We often hear stories about how big enterprises are leveraging the benefits of open source; what we don’t hear so much is how average people are benefiting from it. Benjamin Kerensa is an open source developer who was diagnosed with Type 2 Diabetes and Non-Alcoholic Fatty Liver Disease (NAFLD) in May this year.
One of the first things any diabetic patient needs to do, as Kerensa told me, is to start monitoring and tracking your glucose. "Many of us carry around meters, lancets, etc and are tracking our blood sugar throughout the day. These devices are rather dull and not very great at visualizing data and are entirely closed," he said.
As an open source developer he looked around for open source apps or tools to do the job; he didn’t find any. It’s quite uncomfortable to learn that the software or devices your life depends on are closed, you can’t see the source code of the things your life relies on.
And he is not alone. Karen Sandler, the Executive Director of the Software Freedom Conservancy, was diagnosed with a heart condition and has to use a pacemaker. She once told in an interview, “My life relies on the proper functioning of software every day, and I have no confidence that it will. The FDA generally doesn’t review the source code of medical devices nor can the public. But multiple researchers have shown that these devices can be maliciously hacked, with fatal consequences."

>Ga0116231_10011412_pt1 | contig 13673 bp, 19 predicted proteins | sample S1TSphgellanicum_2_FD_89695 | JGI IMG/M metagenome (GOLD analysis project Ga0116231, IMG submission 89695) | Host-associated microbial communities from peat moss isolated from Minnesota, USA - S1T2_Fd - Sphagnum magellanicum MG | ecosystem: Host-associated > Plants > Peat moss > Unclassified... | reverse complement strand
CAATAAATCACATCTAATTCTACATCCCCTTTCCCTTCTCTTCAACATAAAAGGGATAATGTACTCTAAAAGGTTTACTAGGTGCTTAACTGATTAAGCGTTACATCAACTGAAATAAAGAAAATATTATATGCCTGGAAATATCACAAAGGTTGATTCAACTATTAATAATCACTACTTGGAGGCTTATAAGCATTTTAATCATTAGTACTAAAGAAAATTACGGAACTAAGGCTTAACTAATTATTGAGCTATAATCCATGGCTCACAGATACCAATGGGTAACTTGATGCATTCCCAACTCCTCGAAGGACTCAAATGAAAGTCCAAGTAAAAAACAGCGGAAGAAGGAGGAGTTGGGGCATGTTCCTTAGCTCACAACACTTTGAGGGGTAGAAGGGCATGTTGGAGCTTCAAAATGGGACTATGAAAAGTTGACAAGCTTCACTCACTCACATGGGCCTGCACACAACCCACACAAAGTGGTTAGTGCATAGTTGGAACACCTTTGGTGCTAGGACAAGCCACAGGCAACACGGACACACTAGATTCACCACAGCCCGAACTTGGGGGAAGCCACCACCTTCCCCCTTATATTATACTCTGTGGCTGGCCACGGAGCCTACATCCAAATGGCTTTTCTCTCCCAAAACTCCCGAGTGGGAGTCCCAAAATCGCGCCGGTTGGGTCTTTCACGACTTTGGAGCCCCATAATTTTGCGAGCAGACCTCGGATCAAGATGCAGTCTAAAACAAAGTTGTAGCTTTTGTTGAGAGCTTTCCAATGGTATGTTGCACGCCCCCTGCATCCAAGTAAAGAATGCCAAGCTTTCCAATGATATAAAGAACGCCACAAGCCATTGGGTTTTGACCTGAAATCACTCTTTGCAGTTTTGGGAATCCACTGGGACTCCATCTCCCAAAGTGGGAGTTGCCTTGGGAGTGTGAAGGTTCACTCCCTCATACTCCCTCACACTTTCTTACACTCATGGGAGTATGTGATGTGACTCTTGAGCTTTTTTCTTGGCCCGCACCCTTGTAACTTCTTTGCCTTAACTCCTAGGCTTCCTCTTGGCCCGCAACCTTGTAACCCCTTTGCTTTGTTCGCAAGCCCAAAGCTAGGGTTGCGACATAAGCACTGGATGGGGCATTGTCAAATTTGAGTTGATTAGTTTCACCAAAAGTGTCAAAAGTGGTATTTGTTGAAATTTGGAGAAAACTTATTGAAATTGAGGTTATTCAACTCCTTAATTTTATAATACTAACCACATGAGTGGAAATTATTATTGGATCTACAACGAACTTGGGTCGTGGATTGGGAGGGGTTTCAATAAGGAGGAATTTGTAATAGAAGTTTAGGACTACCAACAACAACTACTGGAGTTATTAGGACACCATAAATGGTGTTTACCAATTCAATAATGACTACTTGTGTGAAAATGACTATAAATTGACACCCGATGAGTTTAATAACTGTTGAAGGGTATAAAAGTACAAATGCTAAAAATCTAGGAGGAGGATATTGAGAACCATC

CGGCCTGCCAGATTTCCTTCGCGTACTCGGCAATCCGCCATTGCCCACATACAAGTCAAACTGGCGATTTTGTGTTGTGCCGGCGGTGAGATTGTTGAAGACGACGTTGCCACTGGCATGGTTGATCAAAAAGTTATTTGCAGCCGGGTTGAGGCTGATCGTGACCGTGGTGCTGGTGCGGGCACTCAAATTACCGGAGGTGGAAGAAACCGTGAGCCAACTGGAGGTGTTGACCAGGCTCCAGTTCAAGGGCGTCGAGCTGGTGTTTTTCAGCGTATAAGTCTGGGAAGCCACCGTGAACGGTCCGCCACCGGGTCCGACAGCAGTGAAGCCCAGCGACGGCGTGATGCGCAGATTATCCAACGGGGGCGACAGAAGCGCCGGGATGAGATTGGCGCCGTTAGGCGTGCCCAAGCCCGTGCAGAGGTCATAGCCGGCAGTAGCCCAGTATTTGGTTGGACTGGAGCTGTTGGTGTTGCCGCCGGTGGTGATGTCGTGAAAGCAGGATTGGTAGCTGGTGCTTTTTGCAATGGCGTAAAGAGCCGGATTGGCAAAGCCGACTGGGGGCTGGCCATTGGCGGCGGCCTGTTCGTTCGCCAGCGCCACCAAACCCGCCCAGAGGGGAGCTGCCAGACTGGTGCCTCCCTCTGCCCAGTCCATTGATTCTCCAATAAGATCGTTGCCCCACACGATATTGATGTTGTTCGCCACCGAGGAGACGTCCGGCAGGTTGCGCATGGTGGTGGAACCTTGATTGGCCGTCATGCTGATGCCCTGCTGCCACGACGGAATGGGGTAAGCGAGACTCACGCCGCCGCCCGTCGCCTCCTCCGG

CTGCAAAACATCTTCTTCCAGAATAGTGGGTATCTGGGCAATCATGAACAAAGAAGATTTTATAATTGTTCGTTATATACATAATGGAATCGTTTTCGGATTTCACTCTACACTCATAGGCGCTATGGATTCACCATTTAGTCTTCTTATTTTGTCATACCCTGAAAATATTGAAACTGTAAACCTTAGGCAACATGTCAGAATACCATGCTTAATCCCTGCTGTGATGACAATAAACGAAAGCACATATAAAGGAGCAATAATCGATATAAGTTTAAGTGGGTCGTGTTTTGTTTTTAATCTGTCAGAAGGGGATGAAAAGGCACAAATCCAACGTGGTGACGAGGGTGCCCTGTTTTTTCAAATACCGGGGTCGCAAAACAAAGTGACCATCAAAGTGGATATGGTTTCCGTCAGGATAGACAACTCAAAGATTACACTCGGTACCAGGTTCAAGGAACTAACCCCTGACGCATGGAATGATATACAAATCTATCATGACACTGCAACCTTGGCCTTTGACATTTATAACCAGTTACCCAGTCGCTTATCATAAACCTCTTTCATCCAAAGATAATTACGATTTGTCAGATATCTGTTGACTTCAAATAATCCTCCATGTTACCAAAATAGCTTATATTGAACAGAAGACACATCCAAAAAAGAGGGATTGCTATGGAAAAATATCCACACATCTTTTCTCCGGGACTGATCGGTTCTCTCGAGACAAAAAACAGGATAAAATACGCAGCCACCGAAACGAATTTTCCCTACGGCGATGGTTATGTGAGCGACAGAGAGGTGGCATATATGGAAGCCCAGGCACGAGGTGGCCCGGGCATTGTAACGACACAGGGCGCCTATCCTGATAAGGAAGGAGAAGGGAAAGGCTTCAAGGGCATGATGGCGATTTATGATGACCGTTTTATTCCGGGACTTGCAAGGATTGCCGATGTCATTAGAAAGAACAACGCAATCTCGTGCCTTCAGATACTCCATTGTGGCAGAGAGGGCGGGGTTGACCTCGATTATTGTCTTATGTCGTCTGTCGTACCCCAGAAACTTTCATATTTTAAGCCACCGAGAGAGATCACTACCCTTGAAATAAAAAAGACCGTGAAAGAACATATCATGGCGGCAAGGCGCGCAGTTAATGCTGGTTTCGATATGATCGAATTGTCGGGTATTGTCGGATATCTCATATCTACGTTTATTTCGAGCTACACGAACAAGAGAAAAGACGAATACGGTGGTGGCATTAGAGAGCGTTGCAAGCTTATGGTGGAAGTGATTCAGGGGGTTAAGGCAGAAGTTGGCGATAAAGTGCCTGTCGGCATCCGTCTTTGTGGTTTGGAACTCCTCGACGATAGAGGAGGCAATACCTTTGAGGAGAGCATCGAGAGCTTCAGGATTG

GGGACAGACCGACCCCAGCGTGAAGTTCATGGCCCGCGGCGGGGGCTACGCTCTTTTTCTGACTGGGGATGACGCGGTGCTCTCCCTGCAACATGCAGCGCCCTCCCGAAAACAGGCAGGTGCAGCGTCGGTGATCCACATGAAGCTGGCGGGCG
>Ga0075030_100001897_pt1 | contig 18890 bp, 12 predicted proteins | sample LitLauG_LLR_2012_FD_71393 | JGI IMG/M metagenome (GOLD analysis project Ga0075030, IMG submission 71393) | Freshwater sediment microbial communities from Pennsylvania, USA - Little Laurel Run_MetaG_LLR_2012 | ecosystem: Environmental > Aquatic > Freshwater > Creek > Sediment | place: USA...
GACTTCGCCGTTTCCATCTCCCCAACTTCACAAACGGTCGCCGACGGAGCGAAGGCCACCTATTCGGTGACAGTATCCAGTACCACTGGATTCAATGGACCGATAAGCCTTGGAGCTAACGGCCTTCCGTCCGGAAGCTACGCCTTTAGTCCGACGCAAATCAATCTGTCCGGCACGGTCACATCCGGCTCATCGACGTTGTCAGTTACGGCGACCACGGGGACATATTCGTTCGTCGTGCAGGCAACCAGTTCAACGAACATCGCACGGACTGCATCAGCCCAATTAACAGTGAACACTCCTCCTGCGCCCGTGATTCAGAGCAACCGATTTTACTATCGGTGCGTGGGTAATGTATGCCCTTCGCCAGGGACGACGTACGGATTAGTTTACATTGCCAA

When Kerensa didn’t find any open source mobile or desktop apps he set out to do what open source empowers people like him to do – write your own open source app. He created an app called Glucosio to track and monitor his glucose level from different devices.
The source code of the application is hosted on Github. Kerensa said, "Our mobile apps use entirely open source libraries; the code is there. Most of it we have written, aside from the graphing, which is an open source external Android library."
The software is currently in an early stage of development. “We are almost ready to release our first Glucosio for Android Alpha and our iOS app is also underway too,” Kerensa said.
The project is looking for contributions and being open source it's extremely easy to contribute at any level.
According to Diabetes.org, in 2012 over 29.1 million Americans (that's 9.3% of the population) had diabetes. Chances are, you know someone who has diabetes and you can help them by supporting an open source project that they can trust. If you are a developer, contribute to improve the code; you can help with documentation, or language so it can be translated.
That’s the only way any open source project succeeds – through collaboration and contribution; through people.
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